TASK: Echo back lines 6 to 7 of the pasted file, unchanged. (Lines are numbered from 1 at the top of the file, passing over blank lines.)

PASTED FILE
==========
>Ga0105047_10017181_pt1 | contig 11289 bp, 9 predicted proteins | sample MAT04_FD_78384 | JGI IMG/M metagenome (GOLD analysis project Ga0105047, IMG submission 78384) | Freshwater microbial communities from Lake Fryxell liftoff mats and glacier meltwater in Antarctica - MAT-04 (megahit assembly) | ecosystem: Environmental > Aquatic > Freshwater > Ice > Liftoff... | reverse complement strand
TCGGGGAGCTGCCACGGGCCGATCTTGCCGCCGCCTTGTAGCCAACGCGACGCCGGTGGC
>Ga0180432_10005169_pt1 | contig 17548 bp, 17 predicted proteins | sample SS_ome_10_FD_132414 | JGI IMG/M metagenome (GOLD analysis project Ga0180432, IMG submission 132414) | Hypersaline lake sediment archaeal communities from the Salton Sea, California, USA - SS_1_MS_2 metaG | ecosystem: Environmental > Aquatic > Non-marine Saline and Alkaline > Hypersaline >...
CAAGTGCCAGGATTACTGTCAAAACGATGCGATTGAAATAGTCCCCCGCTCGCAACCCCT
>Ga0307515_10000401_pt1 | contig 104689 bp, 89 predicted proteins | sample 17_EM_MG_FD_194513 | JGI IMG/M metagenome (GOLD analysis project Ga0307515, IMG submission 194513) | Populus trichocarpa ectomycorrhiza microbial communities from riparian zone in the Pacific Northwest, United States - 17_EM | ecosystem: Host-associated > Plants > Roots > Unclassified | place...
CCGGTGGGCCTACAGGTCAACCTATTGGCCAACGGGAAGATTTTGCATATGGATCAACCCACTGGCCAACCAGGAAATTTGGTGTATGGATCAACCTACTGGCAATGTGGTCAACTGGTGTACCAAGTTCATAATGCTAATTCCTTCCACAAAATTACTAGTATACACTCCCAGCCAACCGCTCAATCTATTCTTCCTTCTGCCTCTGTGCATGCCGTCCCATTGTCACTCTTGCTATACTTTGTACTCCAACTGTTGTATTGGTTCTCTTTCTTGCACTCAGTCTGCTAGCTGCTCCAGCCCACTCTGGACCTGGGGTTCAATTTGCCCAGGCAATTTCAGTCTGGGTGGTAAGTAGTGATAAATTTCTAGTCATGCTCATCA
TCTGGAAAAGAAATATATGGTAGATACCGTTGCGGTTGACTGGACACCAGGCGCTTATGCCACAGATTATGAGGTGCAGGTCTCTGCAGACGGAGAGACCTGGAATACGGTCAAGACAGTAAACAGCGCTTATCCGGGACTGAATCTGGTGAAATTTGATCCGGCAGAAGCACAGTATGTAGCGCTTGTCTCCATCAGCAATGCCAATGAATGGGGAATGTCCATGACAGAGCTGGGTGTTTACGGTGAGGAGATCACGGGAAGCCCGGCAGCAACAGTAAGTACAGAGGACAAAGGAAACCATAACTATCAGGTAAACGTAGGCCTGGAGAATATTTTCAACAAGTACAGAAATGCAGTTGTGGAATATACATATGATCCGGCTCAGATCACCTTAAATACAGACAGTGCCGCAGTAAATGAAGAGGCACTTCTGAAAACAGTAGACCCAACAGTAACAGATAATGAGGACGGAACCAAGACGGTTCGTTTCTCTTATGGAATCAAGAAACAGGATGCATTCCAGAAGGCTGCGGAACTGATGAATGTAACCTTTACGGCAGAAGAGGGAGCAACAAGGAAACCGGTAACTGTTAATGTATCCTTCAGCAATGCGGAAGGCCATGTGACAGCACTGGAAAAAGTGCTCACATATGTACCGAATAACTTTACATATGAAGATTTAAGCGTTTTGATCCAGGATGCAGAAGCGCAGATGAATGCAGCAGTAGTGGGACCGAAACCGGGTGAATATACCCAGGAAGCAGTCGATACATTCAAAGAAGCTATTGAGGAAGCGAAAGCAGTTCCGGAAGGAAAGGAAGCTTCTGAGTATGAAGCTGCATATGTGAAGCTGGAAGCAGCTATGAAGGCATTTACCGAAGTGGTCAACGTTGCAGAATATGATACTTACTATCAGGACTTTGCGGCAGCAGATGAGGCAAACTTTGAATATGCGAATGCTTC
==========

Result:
CCGGTGGGCCTACAGGTCAACCTATTGGCCAACGGGAAGATTTTGCATATGGATCAACCCACTGGCCAACCAGGAAATTTGGTGTATGGATCAACCTACTGGCAATGTGGTCAACTGGTGTACCAAGTTCATAATGCTAATTCCTTCCACAAAATTACTAGTATACACTCCCAGCCAACCGCTCAATCTATTCTTCCTTCTGCCTCTGTGCATGCCGTCCCATTGTCACTCTTGCTATACTTTGTACTCCAACTGTTGTATTGGTTCTCTTTCTTGCACTCAGTCTGCTAGCTGCTCCAGCCCACTCTGGACCTGGGGTTCAATTTGCCCAGGCAATTTCAGTCTGGGTGGTAAGTAGTGATAAATTTCTAGTCATGCTCATCA
TCTGGAAAAGAAATATATGGTAGATACCGTTGCGGTTGACTGGACACCAGGCGCTTATGCCACAGATTATGAGGTGCAGGTCTCTGCAGACGGAGAGACCTGGAATACGGTCAAGACAGTAAACAGCGCTTATCCGGGACTGAATCTGGTGAAATTTGATCCGGCAGAAGCACAGTATGTAGCGCTTGTCTCCATCAGCAATGCCAATGAATGGGGAATGTCCATGACAGAGCTGGGTGTTTACGGTGAGGAGATCACGGGAAGCCCGGCAGCAACAGTAAGTACAGAGGACAAAGGAAACCATAACTATCAGGTAAACGTAGGCCTGGAGAATATTTTCAACAAGTACAGAAATGCAGTTGTGGAATATACATATGATCCGGCTCAGATCACCTTAAATACAGACAGTGCCGCAGTAAATGAAGAGGCACTTCTGAAAACAGTAGACCCAACAGTAACAGATAATGAGGACGGAACCAAGACGGTTCGTTTCTCTTATGGAATCAAGAAACAGGATGCATTCCAGAAGGCTGCGGAACTGATGAATGTAACCTTTACGGCAGAAGAGGGAGCAACAAGGAAACCGGTAACTGTTAATGTATCCTTCAGCAATGCGGAAGGCCATGTGACAGCACTGGAAAAAGTGCTCACATATGTACCGAATAACTTTACATATGAAGATTTAAGCGTTTTGATCCAGGATGCAGAAGCGCAGATGAATGCAGCAGTAGTGGGACCGAAACCGGGTGAATATACCCAGGAAGCAGTCGATACATTCAAAGAAGCTATTGAGGAAGCGAAAGCAGTTCCGGAAGGAAAGGAAGCTTCTGAGTATGAAGCTGCATATGTGAAGCTGGAAGCAGCTATGAAGGCATTTACCGAAGTGGTCAACGTTGCAGAATATGATACTTACTATCAGGACTTTGCGGCAGCAGATGAGGCAAACTTTGAATATGCGAATGCTTC